The support doesn’t end once you have hired an apprentice. The NEST team of advisors will provide ongoing mentoring support to ensure your apprentice has everything they need to achieve, and become a fully-fledged employee on completion.
From sourcing an applicant, accessing funding, finding a suitable training provider, and gaining grants, the New Entrant Support Team can get you the help you need. Since the team was first piloted in September 2022, it has supported over 800 new starts and is currently working with more than 1,000 employers to support their September/October apprenticeship recruitment.
Delivering vital support
David Southgate from DCS Building & Joinery, said: “I am not the best with computer technology, filling in forms, attaching documents to emails etc. so your help and assistance with this has been fantastic.
“The service you have provided me has been excellent; talked me through emails, forms to fill in etc., making sure I am getting them in on time. Your courtesy calls have been really appreciated, I think this is what’s needed to help the employer keep on top of things, as there is a lot of paperwork involved – you make it that much easier.
“I also appreciate the courtesy calls regarding the employee to see how he is doing with his training. His training is going very well, he is learning very quickly and is very punctual, friendly, and approachable, and is a good young lad. These courtesy calls are what we need.”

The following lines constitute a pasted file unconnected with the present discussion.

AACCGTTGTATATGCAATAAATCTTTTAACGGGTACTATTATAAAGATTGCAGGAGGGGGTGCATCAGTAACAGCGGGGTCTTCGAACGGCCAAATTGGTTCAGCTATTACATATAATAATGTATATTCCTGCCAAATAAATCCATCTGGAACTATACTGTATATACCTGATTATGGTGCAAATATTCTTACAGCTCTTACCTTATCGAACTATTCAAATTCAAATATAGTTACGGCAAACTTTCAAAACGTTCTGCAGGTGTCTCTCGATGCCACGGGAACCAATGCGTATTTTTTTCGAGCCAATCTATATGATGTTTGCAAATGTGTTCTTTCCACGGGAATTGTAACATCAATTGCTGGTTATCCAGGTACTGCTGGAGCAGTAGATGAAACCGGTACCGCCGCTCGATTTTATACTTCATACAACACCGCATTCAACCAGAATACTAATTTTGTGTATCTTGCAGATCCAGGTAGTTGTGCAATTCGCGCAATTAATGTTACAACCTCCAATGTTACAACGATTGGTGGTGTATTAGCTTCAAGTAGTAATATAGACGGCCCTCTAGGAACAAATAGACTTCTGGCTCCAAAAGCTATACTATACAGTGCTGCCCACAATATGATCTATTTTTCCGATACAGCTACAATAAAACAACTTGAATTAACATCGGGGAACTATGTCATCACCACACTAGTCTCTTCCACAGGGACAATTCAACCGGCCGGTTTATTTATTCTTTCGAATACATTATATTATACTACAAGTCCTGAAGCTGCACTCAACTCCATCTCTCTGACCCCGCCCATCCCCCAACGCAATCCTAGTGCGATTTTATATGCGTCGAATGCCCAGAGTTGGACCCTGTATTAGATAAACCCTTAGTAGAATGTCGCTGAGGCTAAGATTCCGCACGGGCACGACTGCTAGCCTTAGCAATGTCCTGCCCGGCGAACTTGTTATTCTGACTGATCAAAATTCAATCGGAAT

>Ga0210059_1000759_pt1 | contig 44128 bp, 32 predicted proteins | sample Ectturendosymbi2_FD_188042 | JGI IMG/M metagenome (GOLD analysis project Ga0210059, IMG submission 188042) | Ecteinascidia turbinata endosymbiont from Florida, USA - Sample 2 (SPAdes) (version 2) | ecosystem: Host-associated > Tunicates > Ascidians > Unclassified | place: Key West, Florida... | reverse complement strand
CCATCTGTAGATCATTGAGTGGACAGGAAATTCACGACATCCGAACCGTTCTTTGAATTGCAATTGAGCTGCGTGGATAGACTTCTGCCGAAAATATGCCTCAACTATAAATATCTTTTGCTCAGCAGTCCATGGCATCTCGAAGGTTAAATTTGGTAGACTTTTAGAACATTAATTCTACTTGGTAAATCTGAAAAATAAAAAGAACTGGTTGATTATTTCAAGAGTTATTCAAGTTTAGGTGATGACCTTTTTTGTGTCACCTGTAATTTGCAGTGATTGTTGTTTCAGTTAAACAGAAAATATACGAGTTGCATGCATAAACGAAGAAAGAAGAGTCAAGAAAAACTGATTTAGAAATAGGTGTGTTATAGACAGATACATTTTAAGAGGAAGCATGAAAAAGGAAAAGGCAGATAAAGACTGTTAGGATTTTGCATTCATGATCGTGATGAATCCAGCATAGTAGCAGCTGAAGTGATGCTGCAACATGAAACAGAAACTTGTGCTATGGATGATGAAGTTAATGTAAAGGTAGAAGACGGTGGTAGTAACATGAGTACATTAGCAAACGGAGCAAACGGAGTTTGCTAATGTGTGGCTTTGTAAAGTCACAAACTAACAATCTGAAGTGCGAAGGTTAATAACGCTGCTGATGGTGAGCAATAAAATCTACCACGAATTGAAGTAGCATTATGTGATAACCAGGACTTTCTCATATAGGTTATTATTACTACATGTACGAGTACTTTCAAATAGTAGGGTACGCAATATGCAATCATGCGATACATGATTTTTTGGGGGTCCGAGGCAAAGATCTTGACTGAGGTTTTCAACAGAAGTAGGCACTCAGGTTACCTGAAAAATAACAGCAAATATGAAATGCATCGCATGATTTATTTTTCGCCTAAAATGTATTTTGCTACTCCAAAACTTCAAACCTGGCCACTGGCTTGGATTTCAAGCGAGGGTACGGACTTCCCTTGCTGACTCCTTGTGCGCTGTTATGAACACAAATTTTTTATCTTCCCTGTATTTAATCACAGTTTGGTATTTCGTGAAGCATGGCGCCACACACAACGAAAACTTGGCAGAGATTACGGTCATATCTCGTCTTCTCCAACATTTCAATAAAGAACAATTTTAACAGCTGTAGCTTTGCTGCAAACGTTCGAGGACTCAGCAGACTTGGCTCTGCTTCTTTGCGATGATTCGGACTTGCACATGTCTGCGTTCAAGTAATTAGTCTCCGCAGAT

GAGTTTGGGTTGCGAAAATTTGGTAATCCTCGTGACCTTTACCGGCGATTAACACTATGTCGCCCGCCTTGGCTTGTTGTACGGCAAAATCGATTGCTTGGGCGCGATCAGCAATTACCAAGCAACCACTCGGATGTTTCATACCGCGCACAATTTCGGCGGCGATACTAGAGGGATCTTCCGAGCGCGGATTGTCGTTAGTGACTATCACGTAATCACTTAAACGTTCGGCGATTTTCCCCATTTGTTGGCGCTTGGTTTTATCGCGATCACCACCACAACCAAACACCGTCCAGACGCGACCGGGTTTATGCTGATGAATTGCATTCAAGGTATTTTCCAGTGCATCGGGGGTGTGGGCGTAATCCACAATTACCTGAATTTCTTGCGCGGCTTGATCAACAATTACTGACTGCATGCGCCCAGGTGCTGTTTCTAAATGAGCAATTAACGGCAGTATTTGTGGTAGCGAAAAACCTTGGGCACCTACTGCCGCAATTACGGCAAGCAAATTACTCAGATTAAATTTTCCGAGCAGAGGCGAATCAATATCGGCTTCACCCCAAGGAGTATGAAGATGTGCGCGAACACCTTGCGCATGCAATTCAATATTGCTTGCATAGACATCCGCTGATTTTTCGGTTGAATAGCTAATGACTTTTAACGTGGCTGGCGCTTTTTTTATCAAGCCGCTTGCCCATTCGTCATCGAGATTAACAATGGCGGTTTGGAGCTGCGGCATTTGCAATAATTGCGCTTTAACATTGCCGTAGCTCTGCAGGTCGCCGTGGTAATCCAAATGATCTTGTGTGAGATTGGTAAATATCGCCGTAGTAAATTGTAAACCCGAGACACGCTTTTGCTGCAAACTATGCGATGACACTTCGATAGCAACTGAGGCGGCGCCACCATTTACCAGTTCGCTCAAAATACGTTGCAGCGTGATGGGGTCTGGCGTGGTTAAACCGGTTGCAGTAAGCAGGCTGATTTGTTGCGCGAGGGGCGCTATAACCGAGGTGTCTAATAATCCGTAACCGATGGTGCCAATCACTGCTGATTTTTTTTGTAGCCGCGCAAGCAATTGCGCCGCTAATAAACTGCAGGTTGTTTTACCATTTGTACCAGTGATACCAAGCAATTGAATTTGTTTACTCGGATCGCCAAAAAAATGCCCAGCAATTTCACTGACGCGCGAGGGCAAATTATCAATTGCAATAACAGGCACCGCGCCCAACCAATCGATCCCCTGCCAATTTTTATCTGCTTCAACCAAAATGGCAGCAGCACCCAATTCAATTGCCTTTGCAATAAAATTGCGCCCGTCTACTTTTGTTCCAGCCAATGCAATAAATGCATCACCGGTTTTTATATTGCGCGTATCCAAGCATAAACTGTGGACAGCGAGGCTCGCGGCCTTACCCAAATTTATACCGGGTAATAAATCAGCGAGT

Scott Emerson, Academy Coach at Re:Gen Group, said: “The support that we are receiving is nothing short of top class! Not only do you help with managing the grants, you also advise on what we are potentially missing out on that could really help the academy move forward!
“The 13-week courtesy calls and monthly meetings have been invaluable, and long may our fantastic working relationship continue.”
Jayne Greaves, Apprentice Co-ordinator at Cara Brickwork, said: “The support Cara Group has received from the newly established New Entrant Support Team at CITB has been invaluable in sorting our Apprenticeship grants. They have supported us in making sure all the relevant paperwork is in place to ensure we receive the maximum amount of grant.
The development of this new team certainly makes the process so much simpler, and we will continue to access their support during the recruitment and set up of our 2023 Apprentice intake.”
One of the main benefits of helping employers get recruitment right from the outset, is that it increases the likelihood of retaining new entrants within industry over the long term.
A key part of this involves ensuring that employers are equipped with the skills needed to best support their learners, providing useful resources and guidance on further training they can complete. The team is currently promoting a CITB mentoring standard, launched earlier this year, known as the work-based mentor introduction.
The course will enable employers to offer constructive feedback to apprentices, as well as to support their wellbeing and provide pastoral guidance and signposting, where relevant.
Optimistic for the future
While there is a lot of work to be done, construction is a resilient industry.
I am hugely encouraged by forecasts of a predicted upturn in 2024, alongside the great results already being produced by the New Entrant Support Team. This work is already making considerable headway towards our goals of increasing apprenticeship starts and the number of employers who access CITB support.
If you’re considering hiring an apprentice or trainee and not sure where to begin, I urge you to get in touch with us.
You can contact the team here: firstname.lastname@example.org